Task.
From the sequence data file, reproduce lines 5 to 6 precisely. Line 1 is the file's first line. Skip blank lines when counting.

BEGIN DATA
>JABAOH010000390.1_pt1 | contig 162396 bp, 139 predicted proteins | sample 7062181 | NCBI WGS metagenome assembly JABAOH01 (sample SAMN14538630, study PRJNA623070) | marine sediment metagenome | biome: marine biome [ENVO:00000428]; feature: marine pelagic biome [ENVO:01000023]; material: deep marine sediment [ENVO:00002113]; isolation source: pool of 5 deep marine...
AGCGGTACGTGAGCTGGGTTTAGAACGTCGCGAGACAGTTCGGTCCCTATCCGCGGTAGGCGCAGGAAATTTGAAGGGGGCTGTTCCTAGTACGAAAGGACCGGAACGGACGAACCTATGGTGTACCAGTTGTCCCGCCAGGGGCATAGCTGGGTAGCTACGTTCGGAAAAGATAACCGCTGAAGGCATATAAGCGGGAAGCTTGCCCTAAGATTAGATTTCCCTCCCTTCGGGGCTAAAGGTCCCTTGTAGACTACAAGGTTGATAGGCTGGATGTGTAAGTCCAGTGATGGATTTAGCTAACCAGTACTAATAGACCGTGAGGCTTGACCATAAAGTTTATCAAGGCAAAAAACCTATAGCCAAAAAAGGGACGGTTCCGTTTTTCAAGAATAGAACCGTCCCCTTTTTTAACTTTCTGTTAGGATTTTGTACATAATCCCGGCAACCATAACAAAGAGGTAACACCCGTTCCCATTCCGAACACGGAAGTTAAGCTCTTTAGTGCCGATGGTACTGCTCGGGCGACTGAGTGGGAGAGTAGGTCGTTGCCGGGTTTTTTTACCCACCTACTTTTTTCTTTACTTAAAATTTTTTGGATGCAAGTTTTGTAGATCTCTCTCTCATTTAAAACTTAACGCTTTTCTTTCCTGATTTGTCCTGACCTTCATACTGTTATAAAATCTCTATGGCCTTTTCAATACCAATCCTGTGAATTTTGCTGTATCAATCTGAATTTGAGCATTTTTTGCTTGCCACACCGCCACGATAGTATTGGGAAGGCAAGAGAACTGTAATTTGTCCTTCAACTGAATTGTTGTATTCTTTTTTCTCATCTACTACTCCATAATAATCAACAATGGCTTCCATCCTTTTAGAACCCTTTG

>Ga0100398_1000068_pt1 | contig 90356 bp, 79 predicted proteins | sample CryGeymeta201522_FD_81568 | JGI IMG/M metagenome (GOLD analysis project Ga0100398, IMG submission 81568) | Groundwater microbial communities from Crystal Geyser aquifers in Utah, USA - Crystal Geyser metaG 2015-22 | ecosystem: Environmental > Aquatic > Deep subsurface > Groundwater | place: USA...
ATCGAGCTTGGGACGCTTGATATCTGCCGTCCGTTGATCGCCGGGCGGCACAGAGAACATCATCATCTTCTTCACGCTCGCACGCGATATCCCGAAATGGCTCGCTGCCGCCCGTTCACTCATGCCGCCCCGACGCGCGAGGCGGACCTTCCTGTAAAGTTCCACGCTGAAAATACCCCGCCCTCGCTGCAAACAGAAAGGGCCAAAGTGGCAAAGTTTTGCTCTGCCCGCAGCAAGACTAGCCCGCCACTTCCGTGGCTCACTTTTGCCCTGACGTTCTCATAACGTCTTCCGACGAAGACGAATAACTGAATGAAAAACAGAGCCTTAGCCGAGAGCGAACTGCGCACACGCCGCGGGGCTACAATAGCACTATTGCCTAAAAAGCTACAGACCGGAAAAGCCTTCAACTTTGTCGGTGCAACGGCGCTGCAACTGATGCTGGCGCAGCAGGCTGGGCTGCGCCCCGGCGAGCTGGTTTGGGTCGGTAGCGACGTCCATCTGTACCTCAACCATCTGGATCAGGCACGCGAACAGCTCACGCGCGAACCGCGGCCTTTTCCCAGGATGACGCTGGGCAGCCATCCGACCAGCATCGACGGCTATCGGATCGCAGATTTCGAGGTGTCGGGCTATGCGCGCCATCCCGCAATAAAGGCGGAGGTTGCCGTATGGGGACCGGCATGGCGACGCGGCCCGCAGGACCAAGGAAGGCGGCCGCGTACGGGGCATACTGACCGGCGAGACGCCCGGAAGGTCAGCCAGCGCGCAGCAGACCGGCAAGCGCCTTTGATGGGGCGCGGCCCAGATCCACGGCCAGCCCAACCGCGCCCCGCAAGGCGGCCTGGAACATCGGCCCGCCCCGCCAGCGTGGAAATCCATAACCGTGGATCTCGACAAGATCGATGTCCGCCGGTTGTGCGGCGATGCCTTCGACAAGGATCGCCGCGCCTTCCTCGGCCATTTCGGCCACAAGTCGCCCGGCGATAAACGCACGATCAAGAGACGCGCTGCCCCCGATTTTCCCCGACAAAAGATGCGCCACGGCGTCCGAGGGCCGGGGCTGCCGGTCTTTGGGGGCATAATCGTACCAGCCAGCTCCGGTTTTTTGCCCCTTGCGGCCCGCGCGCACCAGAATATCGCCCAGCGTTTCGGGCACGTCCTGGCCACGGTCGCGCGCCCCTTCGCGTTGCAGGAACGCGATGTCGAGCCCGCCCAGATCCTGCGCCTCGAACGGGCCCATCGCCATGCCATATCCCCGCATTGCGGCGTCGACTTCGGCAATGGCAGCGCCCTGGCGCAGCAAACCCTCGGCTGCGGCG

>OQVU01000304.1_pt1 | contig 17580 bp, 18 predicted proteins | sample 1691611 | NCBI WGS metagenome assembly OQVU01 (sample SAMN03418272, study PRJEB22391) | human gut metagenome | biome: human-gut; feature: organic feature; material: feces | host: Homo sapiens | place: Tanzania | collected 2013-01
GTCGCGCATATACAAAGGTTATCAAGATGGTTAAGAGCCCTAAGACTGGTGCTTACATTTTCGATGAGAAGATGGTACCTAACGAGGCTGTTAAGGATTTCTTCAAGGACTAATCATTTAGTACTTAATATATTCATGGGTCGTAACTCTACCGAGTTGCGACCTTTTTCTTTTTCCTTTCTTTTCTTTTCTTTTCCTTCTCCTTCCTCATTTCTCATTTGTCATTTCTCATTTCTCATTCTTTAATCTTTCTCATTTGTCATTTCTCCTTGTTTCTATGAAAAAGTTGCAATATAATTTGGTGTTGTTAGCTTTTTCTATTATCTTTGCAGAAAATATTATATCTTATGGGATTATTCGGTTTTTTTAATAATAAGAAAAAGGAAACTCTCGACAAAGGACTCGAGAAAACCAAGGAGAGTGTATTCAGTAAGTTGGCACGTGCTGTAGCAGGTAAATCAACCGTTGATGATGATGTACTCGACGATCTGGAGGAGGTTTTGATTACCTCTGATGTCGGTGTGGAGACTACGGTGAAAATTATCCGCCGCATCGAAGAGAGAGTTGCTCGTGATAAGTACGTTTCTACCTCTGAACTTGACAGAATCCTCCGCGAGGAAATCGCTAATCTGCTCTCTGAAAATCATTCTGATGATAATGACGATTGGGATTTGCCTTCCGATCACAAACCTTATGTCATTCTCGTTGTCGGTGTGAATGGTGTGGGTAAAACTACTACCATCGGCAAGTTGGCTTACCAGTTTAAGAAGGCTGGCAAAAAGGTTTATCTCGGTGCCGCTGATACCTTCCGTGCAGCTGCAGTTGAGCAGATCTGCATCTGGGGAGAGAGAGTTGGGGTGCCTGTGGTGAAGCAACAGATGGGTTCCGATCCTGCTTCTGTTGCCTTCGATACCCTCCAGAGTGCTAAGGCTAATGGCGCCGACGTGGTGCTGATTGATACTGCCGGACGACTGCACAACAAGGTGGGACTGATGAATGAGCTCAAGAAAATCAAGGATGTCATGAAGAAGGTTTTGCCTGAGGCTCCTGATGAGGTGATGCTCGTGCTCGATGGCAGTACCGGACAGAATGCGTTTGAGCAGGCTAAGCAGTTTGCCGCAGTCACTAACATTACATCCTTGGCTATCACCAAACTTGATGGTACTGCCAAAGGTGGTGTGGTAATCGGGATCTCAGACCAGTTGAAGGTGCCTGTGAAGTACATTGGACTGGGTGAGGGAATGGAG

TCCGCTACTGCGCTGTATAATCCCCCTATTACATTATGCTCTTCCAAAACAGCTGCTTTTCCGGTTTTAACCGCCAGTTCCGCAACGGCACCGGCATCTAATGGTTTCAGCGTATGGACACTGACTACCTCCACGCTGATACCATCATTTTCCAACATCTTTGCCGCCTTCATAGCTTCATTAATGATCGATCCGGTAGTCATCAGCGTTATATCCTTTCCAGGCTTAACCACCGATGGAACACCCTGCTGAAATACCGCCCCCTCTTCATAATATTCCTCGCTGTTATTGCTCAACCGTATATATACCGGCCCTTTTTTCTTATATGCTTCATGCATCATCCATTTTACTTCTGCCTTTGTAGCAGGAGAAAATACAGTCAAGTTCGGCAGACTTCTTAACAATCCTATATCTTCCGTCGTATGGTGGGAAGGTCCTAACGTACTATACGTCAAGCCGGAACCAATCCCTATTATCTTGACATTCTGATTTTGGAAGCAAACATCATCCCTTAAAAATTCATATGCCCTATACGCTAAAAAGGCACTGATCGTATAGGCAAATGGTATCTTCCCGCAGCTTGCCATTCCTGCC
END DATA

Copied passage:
>OQVU01000304.1_pt1 | contig 17580 bp, 18 predicted proteins | sample 1691611 | NCBI WGS metagenome assembly OQVU01 (sample SAMN03418272, study PRJEB22391) | human gut metagenome | biome: human-gut; feature: organic feature; material: feces | host: Homo sapiens | place: Tanzania | collected 2013-01
GTCGCGCATATACAAAGGTTATCAAGATGGTTAAGAGCCCTAAGACTGGTGCTTACATTTTCGATGAGAAGATGGTACCTAACGAGGCTGTTAAGGATTTCTTCAAGGACTAATCATTTAGTACTTAATATATTCATGGGTCGTAACTCTACCGAGTTGCGACCTTTTTCTTTTTCCTTTCTTTTCTTTTCTTTTCCTTCTCCTTCCTCATTTCTCATTTGTCATTTCTCATTTCTCATTCTTTAATCTTTCTCATTTGTCATTTCTCCTTGTTTCTATGAAAAAGTTGCAATATAATTTGGTGTTGTTAGCTTTTTCTATTATCTTTGCAGAAAATATTATATCTTATGGGATTATTCGGTTTTTTTAATAATAAGAAAAAGGAAACTCTCGACAAAGGACTCGAGAAAACCAAGGAGAGTGTATTCAGTAAGTTGGCACGTGCTGTAGCAGGTAAATCAACCGTTGATGATGATGTACTCGACGATCTGGAGGAGGTTTTGATTACCTCTGATGTCGGTGTGGAGACTACGGTGAAAATTATCCGCCGCATCGAAGAGAGAGTTGCTCGTGATAAGTACGTTTCTACCTCTGAACTTGACAGAATCCTCCGCGAGGAAATCGCTAATCTGCTCTCTGAAAATCATTCTGATGATAATGACGATTGGGATTTGCCTTCCGATCACAAACCTTATGTCATTCTCGTTGTCGGTGTGAATGGTGTGGGTAAAACTACTACCATCGGCAAGTTGGCTTACCAGTTTAAGAAGGCTGGCAAAAAGGTTTATCTCGGTGCCGCTGATACCTTCCGTGCAGCTGCAGTTGAGCAGATCTGCATCTGGGGAGAGAGAGTTGGGGTGCCTGTGGTGAAGCAACAGATGGGTTCCGATCCTGCTTCTGTTGCCTTCGATACCCTCCAGAGTGCTAAGGCTAATGGCGCCGACGTGGTGCTGATTGATACTGCCGGACGACTGCACAACAAGGTGGGACTGATGAATGAGCTCAAGAAAATCAAGGATGTCATGAAGAAGGTTTTGCCTGAGGCTCCTGATGAGGTGATGCTCGTGCTCGATGGCAGTACCGGACAGAATGCGTTTGAGCAGGCTAAGCAGTTTGCCGCAGTCACTAACATTACATCCTTGGCTATCACCAAACTTGATGGTACTGCCAAAGGTGGTGTGGTAATCGGGATCTCAGACCAGTTGAAGGTGCCTGTGAAGTACATTGGACTGGGTGAGGGAATGGAG